You Title page of the first American edition

The process of publishing Huckleberry Finn was also an arduous one. Twain prided himself on being a shrewd businessman and involved himself in all aspects of publishing and marketing his own books. As one might expect, this led to difficult relations with his publishers. As Huckleberry Finn was nearing completion in 1884, Twain was becoming dissatisfied with his current publisher, James R. Osgood (who was indeed bankrupt by 1885). So Twain formed his own publishing company in partnership with his nephew Charles L. Webster.

Twain, as usual, had opinions on everything from marketing to cover design. In February 1884, for example, he wrote to Webster suggesting that they offer a package deal for buyers purchasing Tom Sawyer, The Prince and the Pauper, and the new Huckleberry Finn– a fine idea, except that the previous titles were still under copyright to other publishers [Mark Twain's Letters to His Publishers, 172]. In April he exhorted Webster to enlist as many pre-publication subscribers as possible and to time the book’s release for the Christmas market:

Keep it diligently in mind that we don’t issue till we have made a big sale. . . . Get at your canvassing early, and drive it with all your might, with the intent and purpose of issuing on the 10th (or 15th) of next December (the best time in the year to tumble a big pile into the trade)– but if we haven’t got 40,000 orders then, we simply postpone publication till we’ve got them. It is a plain, simple policy, and would have saved both of my last books if it had been followed. There is not going to be any reason whatever, why this book should not succeed– and it shall and must. [173]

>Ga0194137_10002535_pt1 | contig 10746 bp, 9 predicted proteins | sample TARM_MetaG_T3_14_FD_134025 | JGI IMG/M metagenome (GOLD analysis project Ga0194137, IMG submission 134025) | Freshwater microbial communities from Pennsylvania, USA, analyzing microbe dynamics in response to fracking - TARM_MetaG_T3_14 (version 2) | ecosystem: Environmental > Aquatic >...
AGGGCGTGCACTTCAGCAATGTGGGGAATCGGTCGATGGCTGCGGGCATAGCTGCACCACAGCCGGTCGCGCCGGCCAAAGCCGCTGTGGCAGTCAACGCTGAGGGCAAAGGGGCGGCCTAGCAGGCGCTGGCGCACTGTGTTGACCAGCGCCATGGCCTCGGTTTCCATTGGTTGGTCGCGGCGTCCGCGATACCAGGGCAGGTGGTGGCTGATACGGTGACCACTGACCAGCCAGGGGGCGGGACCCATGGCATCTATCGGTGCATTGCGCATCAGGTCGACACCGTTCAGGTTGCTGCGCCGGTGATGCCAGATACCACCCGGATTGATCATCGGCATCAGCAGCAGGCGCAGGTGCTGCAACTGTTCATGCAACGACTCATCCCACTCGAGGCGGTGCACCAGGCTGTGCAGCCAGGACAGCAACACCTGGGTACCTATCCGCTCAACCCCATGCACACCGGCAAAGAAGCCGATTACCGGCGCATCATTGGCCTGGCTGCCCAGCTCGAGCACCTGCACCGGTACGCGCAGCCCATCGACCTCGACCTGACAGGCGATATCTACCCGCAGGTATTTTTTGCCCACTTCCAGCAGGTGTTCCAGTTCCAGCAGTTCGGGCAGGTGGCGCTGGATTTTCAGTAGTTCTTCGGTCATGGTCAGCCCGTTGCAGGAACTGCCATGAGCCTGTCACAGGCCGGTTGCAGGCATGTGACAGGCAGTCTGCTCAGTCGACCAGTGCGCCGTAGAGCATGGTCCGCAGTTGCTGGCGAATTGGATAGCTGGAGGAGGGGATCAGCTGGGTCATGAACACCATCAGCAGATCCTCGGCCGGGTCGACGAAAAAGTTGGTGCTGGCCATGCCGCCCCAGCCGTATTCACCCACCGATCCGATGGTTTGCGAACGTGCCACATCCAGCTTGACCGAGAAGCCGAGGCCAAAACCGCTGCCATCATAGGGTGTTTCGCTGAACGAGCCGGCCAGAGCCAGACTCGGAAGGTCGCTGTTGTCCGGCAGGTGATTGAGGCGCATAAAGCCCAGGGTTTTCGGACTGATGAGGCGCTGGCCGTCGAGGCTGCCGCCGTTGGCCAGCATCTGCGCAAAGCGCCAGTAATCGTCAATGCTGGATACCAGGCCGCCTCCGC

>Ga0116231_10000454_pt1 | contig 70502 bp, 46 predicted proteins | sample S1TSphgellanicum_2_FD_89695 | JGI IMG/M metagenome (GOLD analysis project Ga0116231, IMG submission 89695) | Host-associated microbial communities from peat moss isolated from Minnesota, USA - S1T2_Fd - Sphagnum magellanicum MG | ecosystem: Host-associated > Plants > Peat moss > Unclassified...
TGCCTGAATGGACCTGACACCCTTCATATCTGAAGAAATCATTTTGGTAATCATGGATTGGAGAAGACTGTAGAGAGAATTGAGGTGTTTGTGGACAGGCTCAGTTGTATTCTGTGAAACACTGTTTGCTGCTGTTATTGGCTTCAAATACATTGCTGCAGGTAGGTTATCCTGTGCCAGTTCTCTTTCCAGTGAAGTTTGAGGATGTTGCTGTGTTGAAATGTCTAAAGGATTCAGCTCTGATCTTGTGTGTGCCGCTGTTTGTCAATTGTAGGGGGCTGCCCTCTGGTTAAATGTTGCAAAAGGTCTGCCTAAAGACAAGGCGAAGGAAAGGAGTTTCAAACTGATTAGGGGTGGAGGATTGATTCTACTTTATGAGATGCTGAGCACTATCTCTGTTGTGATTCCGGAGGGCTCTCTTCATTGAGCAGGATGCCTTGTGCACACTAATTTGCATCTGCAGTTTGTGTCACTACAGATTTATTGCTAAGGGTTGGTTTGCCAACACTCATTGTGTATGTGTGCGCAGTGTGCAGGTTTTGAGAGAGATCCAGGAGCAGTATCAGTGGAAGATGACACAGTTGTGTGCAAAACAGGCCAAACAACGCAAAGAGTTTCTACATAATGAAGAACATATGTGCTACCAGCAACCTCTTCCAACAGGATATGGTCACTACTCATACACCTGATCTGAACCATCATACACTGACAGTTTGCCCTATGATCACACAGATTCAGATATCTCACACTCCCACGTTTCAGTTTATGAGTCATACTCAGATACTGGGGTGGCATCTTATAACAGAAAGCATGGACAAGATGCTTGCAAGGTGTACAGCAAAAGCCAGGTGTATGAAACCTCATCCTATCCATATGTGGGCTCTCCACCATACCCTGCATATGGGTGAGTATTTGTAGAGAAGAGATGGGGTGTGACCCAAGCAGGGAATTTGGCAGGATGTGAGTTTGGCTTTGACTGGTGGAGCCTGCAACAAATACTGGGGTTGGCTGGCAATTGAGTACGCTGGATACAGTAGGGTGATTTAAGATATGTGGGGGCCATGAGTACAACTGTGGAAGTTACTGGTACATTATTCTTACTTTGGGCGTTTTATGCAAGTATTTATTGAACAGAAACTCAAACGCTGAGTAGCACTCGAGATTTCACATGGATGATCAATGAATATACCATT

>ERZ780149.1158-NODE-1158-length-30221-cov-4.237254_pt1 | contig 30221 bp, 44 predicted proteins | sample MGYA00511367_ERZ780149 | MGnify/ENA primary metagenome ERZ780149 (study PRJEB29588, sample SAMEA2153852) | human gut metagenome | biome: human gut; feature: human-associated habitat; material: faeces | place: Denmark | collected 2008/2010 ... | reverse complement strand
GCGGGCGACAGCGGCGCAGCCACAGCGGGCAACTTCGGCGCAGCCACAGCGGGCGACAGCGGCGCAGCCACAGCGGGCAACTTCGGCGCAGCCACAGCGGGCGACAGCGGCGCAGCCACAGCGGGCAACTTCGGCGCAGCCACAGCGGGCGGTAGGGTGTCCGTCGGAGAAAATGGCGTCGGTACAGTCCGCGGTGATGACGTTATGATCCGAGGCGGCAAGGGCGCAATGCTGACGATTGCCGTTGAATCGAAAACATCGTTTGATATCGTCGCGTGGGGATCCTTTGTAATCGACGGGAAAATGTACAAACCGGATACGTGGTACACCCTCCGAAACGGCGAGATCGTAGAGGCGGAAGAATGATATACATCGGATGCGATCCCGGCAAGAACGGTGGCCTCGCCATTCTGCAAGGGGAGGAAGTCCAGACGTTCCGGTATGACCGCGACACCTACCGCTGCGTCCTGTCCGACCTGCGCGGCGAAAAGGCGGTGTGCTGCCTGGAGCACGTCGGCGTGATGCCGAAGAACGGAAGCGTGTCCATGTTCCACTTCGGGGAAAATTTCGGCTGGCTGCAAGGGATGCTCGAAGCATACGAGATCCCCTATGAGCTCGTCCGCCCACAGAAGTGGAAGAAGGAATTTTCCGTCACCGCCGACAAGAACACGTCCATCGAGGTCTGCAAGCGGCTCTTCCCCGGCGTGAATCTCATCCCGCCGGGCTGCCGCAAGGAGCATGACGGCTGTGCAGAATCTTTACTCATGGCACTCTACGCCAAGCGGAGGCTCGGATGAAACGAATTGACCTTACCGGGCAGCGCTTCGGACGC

But the American edition of Huckleberry Finn was not published in time for the 1884 holiday season, due to circumstances beyond the control of its author and publisher. The first set of books went out to reviewers and subscribers in November as planned. But it was soon discovered that an unknown prankster had altered the printing plate for an illustration on page 283 so that Uncle Silas was shown in a state of indecent exposure.

Corrected version of the Uncle Silas illustration

Tom Sawyer would no doubt have approved of the prank; Mark Twain, on the other hand, was furious. He recalled nearly all of the copies and had the pages replaced with a corrected version.  (A few copies of the censored illustration remain in circulation and command a very high price from collectors. )

The British edition, published in London by Chatto & Windus, made it through the print shop unscathed and was published in December 1884.